A white paper is an authoritative report or guide that informs readers concisely about a complex issue and presents the issuing body's philosophy on the matter. It is meant to help readers understand an issue, solve a problem, or make a decision.
The government published its schools White Paper today. The document, called Educational Excellence Everywhere, sets out its proposals for future legislation and runs across 128 pages.
School Guide has picked out six key points for parents from the 2016 shake up:
- Parent governors are to be dropped from school governing bodies England in favour of professionals with the “right skills”. The new emphasis will be on the skills – for example in business or finance – that an individual brings to a governing body, rather than their value as a stakeholder, such as a parent with children in the school.
- The separate grading for quality of teaching will be removed from Ofsted inspections. The new buzz-word is “impact”; inspectors will rate the impact of teaching rather than the quality.
- All schools will have to convert to academy status by 2020. We look at the pros and cons of academy status in this blog. The smallest schools will need to form or join a Multi Academy Trust (MAT). MATs run a number of academies under a single charitable company. There will be new accountability measures for MATs and even MAT performance tables. Significantly, parents will be able to petition for their school to move to a different MAT if it is deemed to be underperforming.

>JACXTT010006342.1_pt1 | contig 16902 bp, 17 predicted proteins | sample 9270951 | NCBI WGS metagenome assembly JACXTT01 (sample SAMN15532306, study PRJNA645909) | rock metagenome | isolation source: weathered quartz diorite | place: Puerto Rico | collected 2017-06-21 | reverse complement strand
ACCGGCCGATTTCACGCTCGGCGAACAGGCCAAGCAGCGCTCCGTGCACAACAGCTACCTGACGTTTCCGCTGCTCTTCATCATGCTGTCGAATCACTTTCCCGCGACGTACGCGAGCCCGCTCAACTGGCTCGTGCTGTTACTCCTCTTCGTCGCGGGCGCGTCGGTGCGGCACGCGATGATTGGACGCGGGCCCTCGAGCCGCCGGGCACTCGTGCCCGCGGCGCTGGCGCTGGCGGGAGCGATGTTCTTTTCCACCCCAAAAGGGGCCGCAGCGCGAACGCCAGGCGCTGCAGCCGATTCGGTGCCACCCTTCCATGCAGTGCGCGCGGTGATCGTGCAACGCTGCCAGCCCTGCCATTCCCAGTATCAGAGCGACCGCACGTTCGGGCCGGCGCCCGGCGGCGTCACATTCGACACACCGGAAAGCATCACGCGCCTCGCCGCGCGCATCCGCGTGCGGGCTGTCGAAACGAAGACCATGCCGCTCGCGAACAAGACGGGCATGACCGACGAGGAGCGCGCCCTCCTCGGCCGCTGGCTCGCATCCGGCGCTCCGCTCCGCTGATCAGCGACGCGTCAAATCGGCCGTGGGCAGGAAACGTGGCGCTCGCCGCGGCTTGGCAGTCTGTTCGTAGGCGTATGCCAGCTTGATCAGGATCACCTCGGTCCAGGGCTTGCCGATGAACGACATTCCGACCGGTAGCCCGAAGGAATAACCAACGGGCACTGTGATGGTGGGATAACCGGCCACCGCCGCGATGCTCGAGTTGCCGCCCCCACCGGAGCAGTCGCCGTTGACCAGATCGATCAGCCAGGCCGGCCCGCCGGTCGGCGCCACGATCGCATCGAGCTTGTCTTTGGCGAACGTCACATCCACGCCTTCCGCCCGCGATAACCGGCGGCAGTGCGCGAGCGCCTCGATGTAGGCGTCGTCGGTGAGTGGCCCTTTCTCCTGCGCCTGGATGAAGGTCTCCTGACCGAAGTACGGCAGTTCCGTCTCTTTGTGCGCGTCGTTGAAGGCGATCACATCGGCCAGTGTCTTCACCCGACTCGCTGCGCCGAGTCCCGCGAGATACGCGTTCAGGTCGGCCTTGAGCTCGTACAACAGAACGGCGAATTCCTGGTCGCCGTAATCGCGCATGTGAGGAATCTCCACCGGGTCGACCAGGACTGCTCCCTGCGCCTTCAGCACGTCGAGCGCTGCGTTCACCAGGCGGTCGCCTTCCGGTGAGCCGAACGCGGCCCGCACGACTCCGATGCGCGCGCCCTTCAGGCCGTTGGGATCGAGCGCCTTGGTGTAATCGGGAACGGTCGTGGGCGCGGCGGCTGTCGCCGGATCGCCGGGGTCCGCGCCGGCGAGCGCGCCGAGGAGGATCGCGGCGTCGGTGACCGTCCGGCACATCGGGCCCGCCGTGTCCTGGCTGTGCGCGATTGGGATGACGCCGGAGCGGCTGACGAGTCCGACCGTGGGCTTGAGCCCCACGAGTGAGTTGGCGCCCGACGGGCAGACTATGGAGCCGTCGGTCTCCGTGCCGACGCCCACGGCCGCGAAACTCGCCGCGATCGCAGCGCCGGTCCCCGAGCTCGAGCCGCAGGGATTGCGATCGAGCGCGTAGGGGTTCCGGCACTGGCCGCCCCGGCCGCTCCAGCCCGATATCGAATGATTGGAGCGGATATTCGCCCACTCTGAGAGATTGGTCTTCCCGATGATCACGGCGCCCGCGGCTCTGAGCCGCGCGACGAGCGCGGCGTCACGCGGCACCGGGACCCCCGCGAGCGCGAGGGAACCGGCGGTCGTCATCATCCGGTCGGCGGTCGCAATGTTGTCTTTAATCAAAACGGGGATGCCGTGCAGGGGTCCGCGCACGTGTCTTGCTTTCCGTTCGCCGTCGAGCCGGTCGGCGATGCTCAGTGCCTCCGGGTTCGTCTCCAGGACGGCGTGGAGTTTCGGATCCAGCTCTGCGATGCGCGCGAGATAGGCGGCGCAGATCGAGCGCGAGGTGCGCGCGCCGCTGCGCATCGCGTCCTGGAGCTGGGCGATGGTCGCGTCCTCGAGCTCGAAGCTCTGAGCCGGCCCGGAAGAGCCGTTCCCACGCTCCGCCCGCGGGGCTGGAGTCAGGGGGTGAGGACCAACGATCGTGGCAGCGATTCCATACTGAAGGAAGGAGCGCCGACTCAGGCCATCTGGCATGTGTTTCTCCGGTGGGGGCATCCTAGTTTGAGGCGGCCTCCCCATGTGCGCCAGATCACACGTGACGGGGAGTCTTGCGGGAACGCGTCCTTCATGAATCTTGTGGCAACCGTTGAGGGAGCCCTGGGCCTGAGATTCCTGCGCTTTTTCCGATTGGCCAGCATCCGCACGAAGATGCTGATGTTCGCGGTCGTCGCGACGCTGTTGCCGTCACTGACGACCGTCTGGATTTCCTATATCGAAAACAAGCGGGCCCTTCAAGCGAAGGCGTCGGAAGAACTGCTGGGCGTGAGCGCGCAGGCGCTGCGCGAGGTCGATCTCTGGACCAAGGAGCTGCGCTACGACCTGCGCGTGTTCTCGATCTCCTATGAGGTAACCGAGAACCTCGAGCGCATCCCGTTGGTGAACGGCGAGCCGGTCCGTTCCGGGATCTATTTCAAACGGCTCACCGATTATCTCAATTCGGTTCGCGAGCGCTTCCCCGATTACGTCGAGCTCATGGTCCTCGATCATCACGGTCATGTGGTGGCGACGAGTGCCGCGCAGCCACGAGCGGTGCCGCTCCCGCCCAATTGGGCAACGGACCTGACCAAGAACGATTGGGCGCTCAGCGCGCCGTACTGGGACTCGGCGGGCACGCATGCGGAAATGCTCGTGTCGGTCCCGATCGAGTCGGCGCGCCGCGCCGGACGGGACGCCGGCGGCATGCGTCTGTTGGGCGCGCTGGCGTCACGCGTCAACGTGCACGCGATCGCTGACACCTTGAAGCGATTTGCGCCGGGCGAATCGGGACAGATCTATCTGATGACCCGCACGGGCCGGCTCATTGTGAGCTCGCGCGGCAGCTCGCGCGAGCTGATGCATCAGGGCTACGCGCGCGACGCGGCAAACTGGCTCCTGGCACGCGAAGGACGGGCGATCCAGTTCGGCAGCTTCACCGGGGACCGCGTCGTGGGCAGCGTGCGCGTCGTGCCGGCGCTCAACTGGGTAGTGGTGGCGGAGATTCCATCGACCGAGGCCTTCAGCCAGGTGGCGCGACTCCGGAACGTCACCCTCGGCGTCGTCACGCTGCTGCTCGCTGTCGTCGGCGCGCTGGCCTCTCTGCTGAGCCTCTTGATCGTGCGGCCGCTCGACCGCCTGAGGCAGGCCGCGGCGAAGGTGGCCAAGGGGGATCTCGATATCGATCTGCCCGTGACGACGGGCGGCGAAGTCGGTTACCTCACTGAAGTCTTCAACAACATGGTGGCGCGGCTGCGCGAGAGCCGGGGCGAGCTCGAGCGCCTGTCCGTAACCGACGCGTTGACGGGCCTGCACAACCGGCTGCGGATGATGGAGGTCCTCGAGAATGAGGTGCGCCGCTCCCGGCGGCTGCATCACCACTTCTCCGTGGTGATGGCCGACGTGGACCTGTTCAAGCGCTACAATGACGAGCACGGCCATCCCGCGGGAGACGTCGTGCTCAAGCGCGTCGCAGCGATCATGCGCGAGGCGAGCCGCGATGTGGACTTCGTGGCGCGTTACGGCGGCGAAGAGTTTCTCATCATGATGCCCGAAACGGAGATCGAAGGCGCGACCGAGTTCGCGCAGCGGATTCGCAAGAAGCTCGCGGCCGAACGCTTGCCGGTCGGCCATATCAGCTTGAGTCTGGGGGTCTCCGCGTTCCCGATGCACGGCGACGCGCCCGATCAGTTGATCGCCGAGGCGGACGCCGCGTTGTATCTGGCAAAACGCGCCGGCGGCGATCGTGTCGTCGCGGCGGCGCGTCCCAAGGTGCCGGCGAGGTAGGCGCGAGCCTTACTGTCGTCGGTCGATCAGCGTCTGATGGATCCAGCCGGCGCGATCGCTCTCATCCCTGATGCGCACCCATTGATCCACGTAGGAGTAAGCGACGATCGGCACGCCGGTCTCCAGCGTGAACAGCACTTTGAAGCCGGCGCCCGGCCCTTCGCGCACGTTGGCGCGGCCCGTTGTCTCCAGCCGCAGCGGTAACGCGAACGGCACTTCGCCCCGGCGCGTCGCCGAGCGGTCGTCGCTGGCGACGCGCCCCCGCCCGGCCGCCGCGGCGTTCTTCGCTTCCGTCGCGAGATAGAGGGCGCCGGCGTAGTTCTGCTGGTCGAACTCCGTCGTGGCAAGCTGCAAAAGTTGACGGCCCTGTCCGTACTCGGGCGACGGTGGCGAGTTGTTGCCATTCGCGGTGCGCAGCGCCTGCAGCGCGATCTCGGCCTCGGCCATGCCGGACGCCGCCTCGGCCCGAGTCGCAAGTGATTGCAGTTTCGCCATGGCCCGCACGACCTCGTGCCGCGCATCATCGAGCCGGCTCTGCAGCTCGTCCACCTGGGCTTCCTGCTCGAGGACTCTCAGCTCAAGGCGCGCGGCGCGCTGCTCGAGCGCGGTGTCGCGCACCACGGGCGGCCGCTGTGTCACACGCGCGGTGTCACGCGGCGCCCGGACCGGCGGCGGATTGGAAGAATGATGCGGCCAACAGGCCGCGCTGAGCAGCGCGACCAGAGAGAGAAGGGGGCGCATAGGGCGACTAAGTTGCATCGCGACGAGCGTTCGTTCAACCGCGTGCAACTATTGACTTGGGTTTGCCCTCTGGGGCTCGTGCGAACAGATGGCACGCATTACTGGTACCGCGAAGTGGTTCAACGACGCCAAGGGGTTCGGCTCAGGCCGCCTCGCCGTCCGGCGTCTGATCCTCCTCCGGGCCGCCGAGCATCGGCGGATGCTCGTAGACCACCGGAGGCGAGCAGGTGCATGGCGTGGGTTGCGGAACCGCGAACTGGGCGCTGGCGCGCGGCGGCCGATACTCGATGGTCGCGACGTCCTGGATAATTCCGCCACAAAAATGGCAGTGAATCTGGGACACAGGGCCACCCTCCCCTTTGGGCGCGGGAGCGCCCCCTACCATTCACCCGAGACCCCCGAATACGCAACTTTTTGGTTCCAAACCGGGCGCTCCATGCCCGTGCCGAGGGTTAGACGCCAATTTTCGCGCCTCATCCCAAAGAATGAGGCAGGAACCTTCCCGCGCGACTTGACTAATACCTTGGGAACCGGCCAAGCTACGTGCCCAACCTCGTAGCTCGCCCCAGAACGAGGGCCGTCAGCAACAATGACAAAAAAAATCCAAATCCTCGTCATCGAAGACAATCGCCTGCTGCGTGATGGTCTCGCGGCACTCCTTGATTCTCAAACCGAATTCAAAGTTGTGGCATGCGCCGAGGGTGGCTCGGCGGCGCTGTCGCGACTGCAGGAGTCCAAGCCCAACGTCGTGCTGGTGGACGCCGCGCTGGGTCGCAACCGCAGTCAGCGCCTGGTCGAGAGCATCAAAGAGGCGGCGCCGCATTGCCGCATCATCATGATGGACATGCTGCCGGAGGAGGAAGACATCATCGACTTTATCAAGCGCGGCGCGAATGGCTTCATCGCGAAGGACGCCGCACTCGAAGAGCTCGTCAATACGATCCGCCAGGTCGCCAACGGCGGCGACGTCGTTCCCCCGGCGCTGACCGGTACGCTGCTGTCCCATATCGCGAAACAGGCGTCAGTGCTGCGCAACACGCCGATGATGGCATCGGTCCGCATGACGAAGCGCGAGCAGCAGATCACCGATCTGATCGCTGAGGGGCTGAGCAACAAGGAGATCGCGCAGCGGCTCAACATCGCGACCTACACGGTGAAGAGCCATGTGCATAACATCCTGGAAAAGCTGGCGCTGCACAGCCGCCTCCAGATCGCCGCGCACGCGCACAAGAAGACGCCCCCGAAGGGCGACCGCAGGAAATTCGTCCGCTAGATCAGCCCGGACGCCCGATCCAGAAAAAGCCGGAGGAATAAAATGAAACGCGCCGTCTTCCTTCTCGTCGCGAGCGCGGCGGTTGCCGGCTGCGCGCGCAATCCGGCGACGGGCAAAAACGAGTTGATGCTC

- The government will consult on ways to make the schools admissions system simpler and clearer. Local authorities will retain responsibility for admissions and appeals. They will also have a legal duty to offer every child a school place but no power to force schools to expand.
- The National Citizen Service, a voluntary personal and social development programme for 16- and 17-year-olds, will be expanded and schools will be expected to offer every pupil the opportunity to take part.
- A new parent portal will be launched by the government to help parents navigate the school system and support their child in the (increasingly complex) world of education.